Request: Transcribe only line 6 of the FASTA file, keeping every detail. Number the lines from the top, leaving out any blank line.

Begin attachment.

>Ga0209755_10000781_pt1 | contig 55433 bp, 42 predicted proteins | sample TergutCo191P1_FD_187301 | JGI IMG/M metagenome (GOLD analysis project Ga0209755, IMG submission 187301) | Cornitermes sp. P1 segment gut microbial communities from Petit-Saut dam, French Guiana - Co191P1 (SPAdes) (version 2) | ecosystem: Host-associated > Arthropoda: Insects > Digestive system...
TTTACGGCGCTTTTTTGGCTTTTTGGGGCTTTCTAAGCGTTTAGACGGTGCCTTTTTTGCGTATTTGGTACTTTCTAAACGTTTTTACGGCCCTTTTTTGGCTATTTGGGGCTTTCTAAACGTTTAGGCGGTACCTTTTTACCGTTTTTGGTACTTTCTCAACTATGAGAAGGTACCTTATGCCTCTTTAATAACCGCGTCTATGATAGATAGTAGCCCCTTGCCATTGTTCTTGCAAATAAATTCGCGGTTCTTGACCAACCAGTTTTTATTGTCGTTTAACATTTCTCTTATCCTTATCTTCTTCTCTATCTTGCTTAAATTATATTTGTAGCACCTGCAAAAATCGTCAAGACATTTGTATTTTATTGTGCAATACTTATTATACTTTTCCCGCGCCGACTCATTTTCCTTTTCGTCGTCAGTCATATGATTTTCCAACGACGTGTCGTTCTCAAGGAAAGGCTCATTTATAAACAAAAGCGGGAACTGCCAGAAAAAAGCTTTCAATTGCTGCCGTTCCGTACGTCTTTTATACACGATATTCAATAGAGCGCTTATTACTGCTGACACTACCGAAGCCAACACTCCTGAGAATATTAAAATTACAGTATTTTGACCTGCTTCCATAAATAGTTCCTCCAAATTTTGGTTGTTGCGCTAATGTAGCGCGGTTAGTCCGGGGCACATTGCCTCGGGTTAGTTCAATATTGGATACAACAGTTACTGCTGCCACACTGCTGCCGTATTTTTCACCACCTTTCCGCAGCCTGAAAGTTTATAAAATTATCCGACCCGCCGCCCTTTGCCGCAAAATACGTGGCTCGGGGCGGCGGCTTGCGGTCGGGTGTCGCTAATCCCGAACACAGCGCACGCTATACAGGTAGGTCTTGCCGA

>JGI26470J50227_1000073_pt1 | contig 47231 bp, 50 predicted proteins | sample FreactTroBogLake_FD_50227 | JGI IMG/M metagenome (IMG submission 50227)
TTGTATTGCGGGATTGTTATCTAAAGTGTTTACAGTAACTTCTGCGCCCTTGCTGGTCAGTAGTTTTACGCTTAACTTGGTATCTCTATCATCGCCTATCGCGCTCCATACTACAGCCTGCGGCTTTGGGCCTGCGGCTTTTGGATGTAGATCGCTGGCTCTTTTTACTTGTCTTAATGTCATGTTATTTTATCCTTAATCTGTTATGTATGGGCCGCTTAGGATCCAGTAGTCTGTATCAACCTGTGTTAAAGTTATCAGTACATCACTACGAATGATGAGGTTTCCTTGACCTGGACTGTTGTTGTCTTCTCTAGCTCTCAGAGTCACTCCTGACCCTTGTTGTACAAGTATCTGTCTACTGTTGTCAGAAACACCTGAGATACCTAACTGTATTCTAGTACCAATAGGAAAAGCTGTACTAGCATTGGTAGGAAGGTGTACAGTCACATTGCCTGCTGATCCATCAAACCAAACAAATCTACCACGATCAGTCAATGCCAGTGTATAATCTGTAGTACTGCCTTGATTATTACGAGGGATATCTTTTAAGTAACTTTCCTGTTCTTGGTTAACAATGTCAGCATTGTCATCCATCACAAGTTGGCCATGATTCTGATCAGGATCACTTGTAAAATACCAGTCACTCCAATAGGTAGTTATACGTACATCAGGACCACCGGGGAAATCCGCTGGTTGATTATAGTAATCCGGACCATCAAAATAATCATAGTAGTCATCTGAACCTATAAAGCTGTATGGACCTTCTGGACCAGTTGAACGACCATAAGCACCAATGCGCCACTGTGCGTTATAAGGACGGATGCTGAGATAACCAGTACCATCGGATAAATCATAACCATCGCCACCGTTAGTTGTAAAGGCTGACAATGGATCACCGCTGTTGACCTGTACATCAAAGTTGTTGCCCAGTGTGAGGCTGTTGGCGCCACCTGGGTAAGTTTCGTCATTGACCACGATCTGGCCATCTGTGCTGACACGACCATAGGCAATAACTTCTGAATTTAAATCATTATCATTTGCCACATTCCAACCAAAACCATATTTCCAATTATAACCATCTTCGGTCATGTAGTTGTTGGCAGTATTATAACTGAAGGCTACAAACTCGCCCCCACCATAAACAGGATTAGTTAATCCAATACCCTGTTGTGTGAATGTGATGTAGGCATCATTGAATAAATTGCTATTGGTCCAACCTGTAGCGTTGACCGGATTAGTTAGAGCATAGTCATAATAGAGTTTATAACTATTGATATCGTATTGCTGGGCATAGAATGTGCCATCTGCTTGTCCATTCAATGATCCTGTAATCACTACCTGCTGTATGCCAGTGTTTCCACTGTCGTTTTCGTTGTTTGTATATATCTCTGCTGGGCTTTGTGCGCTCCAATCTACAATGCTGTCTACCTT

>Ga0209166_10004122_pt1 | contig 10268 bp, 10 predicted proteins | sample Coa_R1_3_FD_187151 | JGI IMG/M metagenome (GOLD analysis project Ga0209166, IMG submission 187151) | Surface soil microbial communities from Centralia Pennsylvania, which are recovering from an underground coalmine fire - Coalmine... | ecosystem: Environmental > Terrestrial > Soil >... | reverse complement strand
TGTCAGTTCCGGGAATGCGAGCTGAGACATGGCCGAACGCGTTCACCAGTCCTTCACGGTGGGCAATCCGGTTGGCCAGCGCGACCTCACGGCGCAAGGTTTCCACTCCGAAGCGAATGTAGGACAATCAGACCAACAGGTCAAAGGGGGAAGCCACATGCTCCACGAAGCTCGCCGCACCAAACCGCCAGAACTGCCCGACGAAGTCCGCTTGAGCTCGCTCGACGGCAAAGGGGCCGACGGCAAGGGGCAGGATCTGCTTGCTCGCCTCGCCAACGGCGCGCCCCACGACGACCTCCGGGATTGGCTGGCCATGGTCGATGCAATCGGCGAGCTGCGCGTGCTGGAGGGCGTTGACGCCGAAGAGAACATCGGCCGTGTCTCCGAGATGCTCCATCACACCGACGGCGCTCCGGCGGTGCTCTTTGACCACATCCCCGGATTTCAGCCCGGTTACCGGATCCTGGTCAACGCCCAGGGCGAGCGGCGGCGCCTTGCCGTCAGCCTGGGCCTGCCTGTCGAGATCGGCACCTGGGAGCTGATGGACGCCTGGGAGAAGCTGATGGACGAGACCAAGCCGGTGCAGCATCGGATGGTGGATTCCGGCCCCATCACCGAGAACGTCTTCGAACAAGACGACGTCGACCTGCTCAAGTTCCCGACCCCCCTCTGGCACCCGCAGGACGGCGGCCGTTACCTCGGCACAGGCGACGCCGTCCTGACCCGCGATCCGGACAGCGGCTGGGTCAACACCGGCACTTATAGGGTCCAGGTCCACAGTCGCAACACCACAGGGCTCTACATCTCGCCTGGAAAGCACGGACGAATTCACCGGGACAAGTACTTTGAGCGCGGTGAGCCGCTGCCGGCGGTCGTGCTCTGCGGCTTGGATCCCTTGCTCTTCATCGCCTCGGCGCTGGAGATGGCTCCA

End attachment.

TGTCAGTTCCGGGAATGCGAGCTGAGACATGGCCGAACGCGTTCACCAGTCCTTCACGGTGGGCAATCCGGTTGGCCAGCGCGACCTCACGGCGCAAGGTTTCCACTCCGAAGCGAATGTAGGACAATCAGACCAACAGGTCAAAGGGGGAAGCCACATGCTCCACGAAGCTCGCCGCACCAAACCGCCAGAACTGCCCGACGAAGTCCGCTTGAGCTCGCTCGACGGCAAAGGGGCCGACGGCAAGGGGCAGGATCTGCTTGCTCGCCTCGCCAACGGCGCGCCCCACGACGACCTCCGGGATTGGCTGGCCATGGTCGATGCAATCGGCGAGCTGCGCGTGCTGGAGGGCGTTGACGCCGAAGAGAACATCGGCCGTGTCTCCGAGATGCTCCATCACACCGACGGCGCTCCGGCGGTGCTCTTTGACCACATCCCCGGATTTCAGCCCGGTTACCGGATCCTGGTCAACGCCCAGGGCGAGCGGCGGCGCCTTGCCGTCAGCCTGGGCCTGCCTGTCGAGATCGGCACCTGGGAGCTGATGGACGCCTGGGAGAAGCTGATGGACGAGACCAAGCCGGTGCAGCATCGGATGGTGGATTCCGGCCCCATCACCGAGAACGTCTTCGAACAAGACGACGTCGACCTGCTCAAGTTCCCGACCCCCCTCTGGCACCCGCAGGACGGCGGCCGTTACCTCGGCACAGGCGACGCCGTCCTGACCCGCGATCCGGACAGCGGCTGGGTCAACACCGGCACTTATAGGGTCCAGGTCCACAGTCGCAACACCACAGGGCTCTACATCTCGCCTGGAAAGCACGGACGAATTCACCGGGACAAGTACTTTGAGCGCGGTGAGCCGCTGCCGGCGGTCGTGCTCTGCGGCTTGGATCCCTTGCTCTTCATCGCCTCGGCGCTGGAGATGGCTCCA